Michael DeGuelle, a tax accountant fired from SC Johnson, makes the allegations in a 49-page complaint against top SCJ executives and the company itself. The case was filed in Wisconsin Eastern District Court.
Kelly Semrau, SCJ's vice president of global public affairs and communications, said Thursday in a written statement that DeGuelle's claims "have no legal merit." Here's her full statement:
"Mr. DeGuelle’s federal conspiracy and racketeering claims have no legal merit and we will ask the court to dismiss the complaint. This new federal complaint is based on the same allegations Mr. DeGuelle has made -- and the company has denied -- in the company's lawsuit against him in Racine County. We continue to be extraordinarily determined to continue with our defamation, replevin, conversion and breach of contract lawsuits against Mr. DeGuelle in Racine County and look forward to our day in court.DeGuelle, who managed the company's state taxes, claims SC Johnson illegally took foreign tax credits totaling $5,082,048 between 1998 and 2000, according to the lawsuit. The credits involved SCJ's foreign subsidiaries in Spain, Holland and Canada.
"We don’t believe that any of the claims against the individuals have any merit."
DeGuelle accuses SC Johnson executives with forcing him to destroy paperwork to cover up the illegal tax credits and eventually firing him for attempting to blow the whistle on the credits. At one point, the lawsuit says DeGuelle was inpsired to come forward with the allegations after hearing a speech from SC Johnson CEO Fisk Johnson about "doing the right thing."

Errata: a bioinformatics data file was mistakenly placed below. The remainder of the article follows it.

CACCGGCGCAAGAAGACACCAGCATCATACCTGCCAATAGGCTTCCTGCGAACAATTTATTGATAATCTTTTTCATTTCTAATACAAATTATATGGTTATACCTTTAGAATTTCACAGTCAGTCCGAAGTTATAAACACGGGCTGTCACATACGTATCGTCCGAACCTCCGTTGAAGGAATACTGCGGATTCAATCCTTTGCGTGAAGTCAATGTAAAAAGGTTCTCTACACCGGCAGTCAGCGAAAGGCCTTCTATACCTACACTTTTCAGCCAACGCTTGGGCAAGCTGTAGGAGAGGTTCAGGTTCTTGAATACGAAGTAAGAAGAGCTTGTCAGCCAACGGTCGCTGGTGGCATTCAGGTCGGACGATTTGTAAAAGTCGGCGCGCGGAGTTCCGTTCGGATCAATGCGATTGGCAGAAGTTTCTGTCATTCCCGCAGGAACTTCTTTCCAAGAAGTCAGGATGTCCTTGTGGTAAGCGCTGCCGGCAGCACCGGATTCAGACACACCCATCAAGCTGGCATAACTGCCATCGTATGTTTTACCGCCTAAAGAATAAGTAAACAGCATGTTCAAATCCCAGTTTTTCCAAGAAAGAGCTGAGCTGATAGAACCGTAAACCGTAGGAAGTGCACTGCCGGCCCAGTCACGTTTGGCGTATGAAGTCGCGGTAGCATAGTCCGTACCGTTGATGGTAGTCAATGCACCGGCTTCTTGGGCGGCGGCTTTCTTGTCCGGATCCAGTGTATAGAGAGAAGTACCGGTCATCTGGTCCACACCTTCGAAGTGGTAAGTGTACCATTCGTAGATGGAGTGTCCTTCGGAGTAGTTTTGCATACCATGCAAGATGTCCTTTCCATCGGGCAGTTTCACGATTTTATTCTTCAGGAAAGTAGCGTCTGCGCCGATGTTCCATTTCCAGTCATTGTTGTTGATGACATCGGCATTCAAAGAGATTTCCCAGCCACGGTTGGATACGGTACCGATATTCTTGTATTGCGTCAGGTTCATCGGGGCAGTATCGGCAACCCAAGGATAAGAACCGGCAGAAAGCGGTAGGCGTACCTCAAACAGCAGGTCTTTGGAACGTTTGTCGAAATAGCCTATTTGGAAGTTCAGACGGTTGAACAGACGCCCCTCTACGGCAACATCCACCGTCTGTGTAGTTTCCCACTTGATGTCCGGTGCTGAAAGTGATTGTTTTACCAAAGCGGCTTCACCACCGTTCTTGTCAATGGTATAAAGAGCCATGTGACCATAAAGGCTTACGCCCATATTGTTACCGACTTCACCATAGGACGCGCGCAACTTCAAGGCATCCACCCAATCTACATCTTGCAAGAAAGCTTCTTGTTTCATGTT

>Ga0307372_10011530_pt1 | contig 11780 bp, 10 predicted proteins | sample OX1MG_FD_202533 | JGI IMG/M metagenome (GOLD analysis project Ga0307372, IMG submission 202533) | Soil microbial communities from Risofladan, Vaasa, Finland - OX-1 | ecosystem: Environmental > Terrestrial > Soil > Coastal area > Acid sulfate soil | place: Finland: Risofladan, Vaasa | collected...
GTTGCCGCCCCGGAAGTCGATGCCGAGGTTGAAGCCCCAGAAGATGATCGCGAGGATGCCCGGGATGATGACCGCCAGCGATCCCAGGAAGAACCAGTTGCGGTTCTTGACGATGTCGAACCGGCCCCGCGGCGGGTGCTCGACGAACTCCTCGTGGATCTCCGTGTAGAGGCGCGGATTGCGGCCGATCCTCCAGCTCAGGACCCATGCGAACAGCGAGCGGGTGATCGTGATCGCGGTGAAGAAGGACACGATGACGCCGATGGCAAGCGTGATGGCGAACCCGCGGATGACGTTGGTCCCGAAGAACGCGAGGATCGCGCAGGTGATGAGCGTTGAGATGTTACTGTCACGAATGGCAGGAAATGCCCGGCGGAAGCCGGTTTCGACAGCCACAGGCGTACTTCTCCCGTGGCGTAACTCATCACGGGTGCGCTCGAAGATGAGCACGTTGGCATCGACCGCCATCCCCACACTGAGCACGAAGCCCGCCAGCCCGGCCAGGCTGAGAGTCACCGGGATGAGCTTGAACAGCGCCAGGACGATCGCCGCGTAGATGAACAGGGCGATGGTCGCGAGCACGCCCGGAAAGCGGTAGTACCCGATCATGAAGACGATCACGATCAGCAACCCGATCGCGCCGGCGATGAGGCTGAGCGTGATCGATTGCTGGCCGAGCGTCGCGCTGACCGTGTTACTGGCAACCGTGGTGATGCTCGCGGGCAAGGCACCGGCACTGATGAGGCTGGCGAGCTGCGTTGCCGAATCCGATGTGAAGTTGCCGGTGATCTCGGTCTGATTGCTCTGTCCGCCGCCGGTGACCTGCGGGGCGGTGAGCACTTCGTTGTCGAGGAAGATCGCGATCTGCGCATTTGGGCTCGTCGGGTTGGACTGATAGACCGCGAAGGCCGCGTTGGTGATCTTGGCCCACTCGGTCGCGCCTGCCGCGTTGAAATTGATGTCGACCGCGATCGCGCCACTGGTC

The lawsuit explains how DeGuelle, who worked on domestic taxes, got involved with the international taxes. The foreign tax credits required revisions to the company's domestic taxes, which he worked on. But the lawsuit also claims SC Johnson executives encouraged him to secretly locate the incriminating international tax files at night and on weekends, so no one would know he was compiling the information.
The lawsuit also alleges SC Johnson initially received one of the tax credits by mistake, but then filed additional revisions to its taxes to exploit the mistake for further gain.
DeGuelle claims he was fired from his job over his effort to bring the illegal tax credits to light, first to company officials and later to the Department of Labor, which investigates allegations of illegal accounting methods under the Sarbanes-Oxley Act.
After firing DeGuelle, SC Johnson filed a defamation suit against him for taking confidential documents from the company. The case is ongoing before Judge Emily Mueller in Racine County Circuit Court.
The federal lawsuit, filed by attorneys Janet Heins and James Walcheske, lays out a detailed look at the alleged tax violations and DeGuelle's allegations of harassment, and firing, over his efforts to be a "whistleblower" on the alleged illegal activities.
DeGuelle filed the lawsuit against: Kristin Camilli, SCJ's head of human resources, Vice President and Chief Information Officer Mark Eckhardt, Executive Vice President Gayle Kosterman, Donald Pappenfuss, VP of Corporate Tax Robert Randleman, Global Tax Counsel Daniel Wenzel and SC Johnson.
As an interesting legal aside, DeGuelle is suing SC Johnson under the federal RICO Act, which was passed in 1970 as a tool to fight the Mafia. The lawsuit accuses SC Johnson of a conspiracy to silence DeGuelle, which the lawsuit describes as "racketeering."
Read the full lawsuit here.
Earlier stories HERE and HERE.